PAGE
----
829 F2d 690 Irwin v. State of Minnesota

829 F.2d 690

Raymond D. IRWIN, Appellant,

No. 87-5002.

United States Court of Appeals,
Eighth Circuit.

Submitted Sept. 1, 1987.
Decided Sept. 29, 1987.

Jonathan E. Fruchtman, Minneapolis, Minn., for appellant.

Daniel A. Klint, Anoka, Minn., for appellee.

Before LAY, Chief Judge, HENLEY, Senior Circuit Judge, and MAGILL, Circuit Judge.


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Raymond D. Irwin appeals from the district court's1 order dismissing his petition for a writ of habeas corpus. The district court dismissed Irwin's petition because he failed to exhaust his available state remedies. We affirm.


Appellant was convicted by a jury in state district court of two counts of criminal sexual conduct, one count of burglary, and one count of assault. Appellant's conviction arose out of a nighttime sexual assault he allegedly perpetrated on a minor female victim. The details of the assault are not relevant to this appeal.


On direct appeal from his conviction appellant was represented by an assistant state public defender. The public defender briefed five issues on appeal. Appellant filed a pro se brief raising four issues which the public defender chose not to address.2 The Minnesota Court of Appeals affirmed the conviction. State v. Irwin, 379 N.W.2d 110 (Minn.Ct.App.1985). Further review was denied by the Minnesota Supreme Court.


On May 28, 1986 appellant filed a pro se petition for a writ of habeas corpus in the United States District Court. In his petition appellant raised issues that had been appealed to the Minnesota Court of Appeals together with other alleged errors which had not been raised by either appellant or his attorney on direct appeal. Appellant also alleged in his habeas petition ineffective assistance of counsel on his direct appeal. The district court dismissed appellant's petition because it included claims that the district court found had not been exhausted.


Before a federal court will grant relief on a petition for writ of habeas corpus, the petitioner must demonstrate that he has exhausted the available state remedies. Anderson v. Harless, 459 U.S. 4, 6, 103 S.Ct. 276, 277, 74 L.Ed.2d 3 (1982); Tyler v. Gunter, 819 F.2d 869, 870-871 (8th Cir.1987). Minnesota has provided a statutory post-conviction remedy. Minn.Stat. Secs. 590.01-.06. State post-conviction relief is not available for claims known at the time of or raised on direct appeal. Case, 364 N.W.2d at 799. A claim may be raised in a state post-conviction proceeding, however, if "its legal basis was not reasonably available to counsel at the time the direct appeal was taken...." Id. at 800. Accordingly, appellee contends that Irwin must first present his claims in a state post-conviction proceeding to allow the state court to rule on the availability of the Case exception. Cf. Lindner v. Wyrick, 644 F.2d 724, 727 (8th Cir.), cert. denied, 454 U.S. 872, 102 S.Ct. 345, 70 L.Ed.2d 178 (1981) (where state review of claims is not "absolutely foreclosed," state remedies have not been exhausted). However, because appellant's claims include ineffectiveness of his appellate counsel, we do not reach this issue.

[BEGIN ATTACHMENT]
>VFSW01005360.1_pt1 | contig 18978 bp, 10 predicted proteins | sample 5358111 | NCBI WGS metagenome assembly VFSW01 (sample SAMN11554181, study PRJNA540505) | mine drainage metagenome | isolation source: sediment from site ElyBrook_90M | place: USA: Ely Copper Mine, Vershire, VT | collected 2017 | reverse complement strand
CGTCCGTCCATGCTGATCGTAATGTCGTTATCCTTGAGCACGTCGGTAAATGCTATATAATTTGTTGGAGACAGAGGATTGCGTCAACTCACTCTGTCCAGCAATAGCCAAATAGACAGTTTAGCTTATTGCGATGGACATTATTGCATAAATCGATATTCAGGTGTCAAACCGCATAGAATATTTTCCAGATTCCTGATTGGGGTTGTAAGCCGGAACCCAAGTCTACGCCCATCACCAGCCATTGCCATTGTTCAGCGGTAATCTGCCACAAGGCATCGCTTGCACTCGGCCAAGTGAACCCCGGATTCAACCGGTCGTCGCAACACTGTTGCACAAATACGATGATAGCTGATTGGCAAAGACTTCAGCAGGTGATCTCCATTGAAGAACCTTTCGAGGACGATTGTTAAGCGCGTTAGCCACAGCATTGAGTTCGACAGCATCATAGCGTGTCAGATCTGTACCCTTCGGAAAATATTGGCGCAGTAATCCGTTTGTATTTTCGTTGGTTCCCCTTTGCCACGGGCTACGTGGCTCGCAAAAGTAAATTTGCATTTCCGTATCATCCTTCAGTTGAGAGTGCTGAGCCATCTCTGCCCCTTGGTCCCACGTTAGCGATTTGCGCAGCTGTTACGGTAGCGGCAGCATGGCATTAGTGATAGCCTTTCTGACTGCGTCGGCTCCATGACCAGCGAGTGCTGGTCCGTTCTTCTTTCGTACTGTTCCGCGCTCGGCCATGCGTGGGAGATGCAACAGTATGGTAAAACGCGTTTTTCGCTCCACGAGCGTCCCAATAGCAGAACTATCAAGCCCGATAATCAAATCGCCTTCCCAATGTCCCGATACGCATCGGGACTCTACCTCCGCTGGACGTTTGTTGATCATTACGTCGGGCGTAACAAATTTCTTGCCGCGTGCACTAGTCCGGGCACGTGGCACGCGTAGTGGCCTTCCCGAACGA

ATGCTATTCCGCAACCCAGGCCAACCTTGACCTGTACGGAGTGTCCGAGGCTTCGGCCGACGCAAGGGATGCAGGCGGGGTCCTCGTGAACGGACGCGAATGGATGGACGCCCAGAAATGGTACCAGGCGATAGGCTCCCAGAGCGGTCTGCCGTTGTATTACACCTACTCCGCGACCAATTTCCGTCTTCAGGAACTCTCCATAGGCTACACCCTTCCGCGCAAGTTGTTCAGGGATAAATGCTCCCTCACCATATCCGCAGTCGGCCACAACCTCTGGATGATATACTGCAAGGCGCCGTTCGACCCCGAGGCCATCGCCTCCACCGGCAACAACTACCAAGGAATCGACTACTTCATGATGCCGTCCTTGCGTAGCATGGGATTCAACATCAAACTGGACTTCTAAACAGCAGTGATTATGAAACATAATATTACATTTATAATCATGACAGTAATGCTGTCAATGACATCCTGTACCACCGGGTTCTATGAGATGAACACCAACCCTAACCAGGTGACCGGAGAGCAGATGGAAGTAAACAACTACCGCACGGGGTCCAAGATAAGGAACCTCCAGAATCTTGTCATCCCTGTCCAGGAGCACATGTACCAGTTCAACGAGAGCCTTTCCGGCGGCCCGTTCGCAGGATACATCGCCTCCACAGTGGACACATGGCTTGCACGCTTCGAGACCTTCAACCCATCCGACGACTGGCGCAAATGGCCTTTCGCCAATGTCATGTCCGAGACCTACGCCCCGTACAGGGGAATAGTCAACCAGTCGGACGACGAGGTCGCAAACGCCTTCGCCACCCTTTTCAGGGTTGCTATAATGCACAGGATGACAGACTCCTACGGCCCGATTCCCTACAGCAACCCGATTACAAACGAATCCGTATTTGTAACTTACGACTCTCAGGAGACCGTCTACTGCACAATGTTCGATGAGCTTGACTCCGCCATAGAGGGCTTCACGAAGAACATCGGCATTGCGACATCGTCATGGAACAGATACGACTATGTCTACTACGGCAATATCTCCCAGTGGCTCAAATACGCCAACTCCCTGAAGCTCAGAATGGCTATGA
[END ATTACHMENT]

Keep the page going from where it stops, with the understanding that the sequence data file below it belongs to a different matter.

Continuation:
The Minnesota appellate courts have recognized that a claim of ineffectiveness of appellate counsel cannot, by its nature, be reasonably expected to be made on direct appeal. Garasha v. State, 393 N.W.2d 20, 22 (Minn.Ct.App.1986). Thus, post-conviction consideration of this claim is available to appellant without regard to the Case exception.3 Because appellant's petition contains both exhausted and unexhausted claims, the district court's order dismissing Irwin's petition is affirmed. Rose v. Lundy, 455 U.S. 509, 522, 102 S.Ct. 1198, 1205, 71 L.Ed.2d 379 (1982).


The Honorable Harry H. MacLaughlin, United States District Judge, District of Minnesota

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A procedure of advising criminal defendants to file pro se briefs raising issues which their attorneys chose not to include because they may detract from more meritorious issues has been approved by the Minnesota Supreme Court. Case v. State, 364 N.W.2d 797, 800 (Minn.1985)


Appellant argues that post-conviction review under the Minnesota statute is unavailable because the state public defender's office has declined to represent him and he believes he will not be allowed to proceed on his own behalf. We note, however, that the statutory language anticipates pro se litigants. See Minn.Stat. Sec. 590.02, Subd. 3 ("In those cases in which the petitioner is represented by counsel or in which the petitioner has filed a written waiver of right to counsel....") (emphasis supplied). We were advised at oral argument by the appellee that appellant has filed a pro se petition for state post-conviction relief. To date no action has been taken on that petition. The appellee further represented to the court, however, that appellant not only could obtain a hearing in state court on his petition by simply filing a motion requesting such a hearing, but also that if a conflict with the public defender exists the state court will consider appointing other counsel